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Old 18-02-2010, 11:31   #1
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Replacind the Lifeline Wire with Rigid Aluminum or SS

Hi All,

I want to replace the wire with stainless steel tubing, or aluminum. What size tubing would be appropriate on a 35 ft. catamaran, OD and ID?

Thanks....Jeff
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Old 22-02-2010, 21:35   #2
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Can you elaborate why?
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Old 22-02-2010, 23:30   #3
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IMHO neither would be appropriate for a 35 foot yacht.

Unless it is wider stainless it will bend and buckle if ever subject to sheets getting caught up - and the breaking stain in a narrow aluminium tube I doubt would safely hold anyone on board if tossed against it with momentum.

Why not replace the wire?

JOHN
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Old 23-02-2010, 02:02   #4
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You could go the other route - get Dyneema and make strong and light (and relatively inexpensive) lifelines. The solid stainless lifelines on the Amel Maramu series of boats are 1" diameter and are the minimum size one should have, otherwise they might bend with the stresses of a fender getting stuck between boat and dock while a wake hits.
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Old 23-02-2010, 04:49   #5
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Awhile back a guy here replaced his life lines with a rope, I question him on it and he told me his insurance aproved it.
I had never seen this before. another thing I found strange was the ends had a wire to tie it off and not a bread.

Has anyone ever seen this rope lifeline?

Dutch
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Old 23-02-2010, 05:06   #6
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johnar - I looked at a Catana 582 (DIADEM) recently which had not only the lifelines but all of the standing rigging replaced with Dyneema and Dynex Dux from Colligo Marine. That gave me the idea of replacing my lifelines (which are covered 7x19 wire) with Dyneema and I've got the rope all spliced and ready to go but am a couple of thousand miles away from my boat at the moment so haven't installed it yet. The rope lifeline has 2 eye splices, one is wrapped through an end, the other is tightened by a classic lashing (see http://www.colligomarine.com/docs/mi...ie_ver_1_1.pdf )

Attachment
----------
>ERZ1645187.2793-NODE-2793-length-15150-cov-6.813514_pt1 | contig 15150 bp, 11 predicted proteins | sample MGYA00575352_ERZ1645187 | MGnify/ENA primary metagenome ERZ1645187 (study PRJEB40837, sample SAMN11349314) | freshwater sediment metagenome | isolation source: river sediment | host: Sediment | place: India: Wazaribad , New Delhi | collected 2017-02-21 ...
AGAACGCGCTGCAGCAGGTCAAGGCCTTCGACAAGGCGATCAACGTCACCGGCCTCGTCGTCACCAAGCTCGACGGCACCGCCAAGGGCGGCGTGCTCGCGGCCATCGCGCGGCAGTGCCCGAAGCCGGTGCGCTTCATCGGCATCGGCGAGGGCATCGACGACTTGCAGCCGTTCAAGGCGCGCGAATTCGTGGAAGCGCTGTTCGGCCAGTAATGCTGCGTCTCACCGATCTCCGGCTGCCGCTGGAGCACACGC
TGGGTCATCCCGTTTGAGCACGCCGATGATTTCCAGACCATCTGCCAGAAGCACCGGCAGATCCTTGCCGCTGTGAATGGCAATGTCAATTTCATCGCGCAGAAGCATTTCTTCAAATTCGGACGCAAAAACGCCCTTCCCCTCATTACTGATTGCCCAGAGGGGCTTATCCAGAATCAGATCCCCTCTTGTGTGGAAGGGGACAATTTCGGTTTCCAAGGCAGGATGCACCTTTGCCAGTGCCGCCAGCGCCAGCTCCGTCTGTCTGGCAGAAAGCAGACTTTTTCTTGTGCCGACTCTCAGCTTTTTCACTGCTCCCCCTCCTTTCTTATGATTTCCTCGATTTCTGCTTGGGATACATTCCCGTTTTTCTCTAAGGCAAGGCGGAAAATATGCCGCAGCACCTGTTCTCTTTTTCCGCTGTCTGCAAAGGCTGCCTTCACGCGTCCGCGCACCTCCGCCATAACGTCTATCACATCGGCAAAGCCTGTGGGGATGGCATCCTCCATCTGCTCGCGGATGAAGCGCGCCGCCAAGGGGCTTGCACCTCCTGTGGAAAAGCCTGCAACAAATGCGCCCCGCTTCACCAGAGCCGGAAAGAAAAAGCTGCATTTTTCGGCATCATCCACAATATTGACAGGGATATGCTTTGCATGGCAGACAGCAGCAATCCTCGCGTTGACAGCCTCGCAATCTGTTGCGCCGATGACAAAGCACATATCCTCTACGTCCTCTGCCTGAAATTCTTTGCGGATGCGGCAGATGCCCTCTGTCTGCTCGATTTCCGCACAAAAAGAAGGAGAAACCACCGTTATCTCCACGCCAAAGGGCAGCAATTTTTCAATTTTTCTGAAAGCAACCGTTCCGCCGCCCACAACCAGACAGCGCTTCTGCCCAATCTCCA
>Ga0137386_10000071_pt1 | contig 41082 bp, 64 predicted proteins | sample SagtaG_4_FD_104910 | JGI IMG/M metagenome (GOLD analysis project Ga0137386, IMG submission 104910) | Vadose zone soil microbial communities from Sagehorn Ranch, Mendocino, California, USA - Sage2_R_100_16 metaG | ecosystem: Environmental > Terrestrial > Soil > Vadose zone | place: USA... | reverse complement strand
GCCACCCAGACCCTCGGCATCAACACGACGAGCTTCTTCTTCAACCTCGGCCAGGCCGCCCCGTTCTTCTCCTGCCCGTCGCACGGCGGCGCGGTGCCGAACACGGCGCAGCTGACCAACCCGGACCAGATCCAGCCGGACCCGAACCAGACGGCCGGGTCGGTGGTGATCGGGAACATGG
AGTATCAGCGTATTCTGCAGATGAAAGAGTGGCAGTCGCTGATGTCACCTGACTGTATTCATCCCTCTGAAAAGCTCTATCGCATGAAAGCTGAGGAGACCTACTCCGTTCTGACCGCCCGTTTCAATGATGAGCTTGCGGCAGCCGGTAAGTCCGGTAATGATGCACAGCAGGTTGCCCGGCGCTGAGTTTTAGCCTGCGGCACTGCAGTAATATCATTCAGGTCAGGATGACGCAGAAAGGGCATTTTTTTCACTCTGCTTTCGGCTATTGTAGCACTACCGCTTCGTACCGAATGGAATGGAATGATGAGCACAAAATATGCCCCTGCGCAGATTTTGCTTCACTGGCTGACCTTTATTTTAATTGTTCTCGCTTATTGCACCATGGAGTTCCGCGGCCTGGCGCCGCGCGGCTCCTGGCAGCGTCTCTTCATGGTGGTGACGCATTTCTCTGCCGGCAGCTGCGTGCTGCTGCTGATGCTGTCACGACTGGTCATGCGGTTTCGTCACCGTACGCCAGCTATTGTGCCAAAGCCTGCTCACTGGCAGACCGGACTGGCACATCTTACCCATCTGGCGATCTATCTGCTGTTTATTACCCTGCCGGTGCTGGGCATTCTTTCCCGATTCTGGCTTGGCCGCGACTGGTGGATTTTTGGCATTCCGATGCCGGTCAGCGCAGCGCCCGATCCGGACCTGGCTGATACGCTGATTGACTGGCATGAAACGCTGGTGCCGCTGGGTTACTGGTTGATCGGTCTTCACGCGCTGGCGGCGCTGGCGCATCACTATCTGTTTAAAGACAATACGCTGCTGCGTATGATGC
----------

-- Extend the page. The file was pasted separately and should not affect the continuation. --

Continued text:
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Old 23-02-2010, 08:37   #7
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We switched to rope lifelines in 2003 already. We used what is often called "cruising Spectra" which is a blend of Spectra and polyester. When I need to replace it (it's almost like new 7 years later) I would use Dynex Dux instead.
You MUST use lashings on both ends to handle chafing or find a way to get a thimble through the eye on the pulpit. One end always needs to be a lashing which replaces the turnbuckle to tighten it.
One of the reasons for going Dynex Dux is that it is so easy to splice (compared to the double braid construction we have now); you can even take a splice out easily when you want to remove it temporary for whatever reason.
We use 10mm (3/8") for the top line and 8mm (5/16") for the lower one.

ciao!
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Old 23-02-2010, 08:47   #8
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The single braid 12 strand is a piece of cake to splice using the modified Brummel splice, after taking about an hour to do the first one according the instructions from Colligo Marine (http://www.colligomarine.com/docs/mi...eb_rev_1_2.pdf) (they also have a video of how to do on their site) I did the others much quicker (10 minutes or so for the last one after I was in practice) and they are easy to take apart and redo, as s/v Jedi has stated.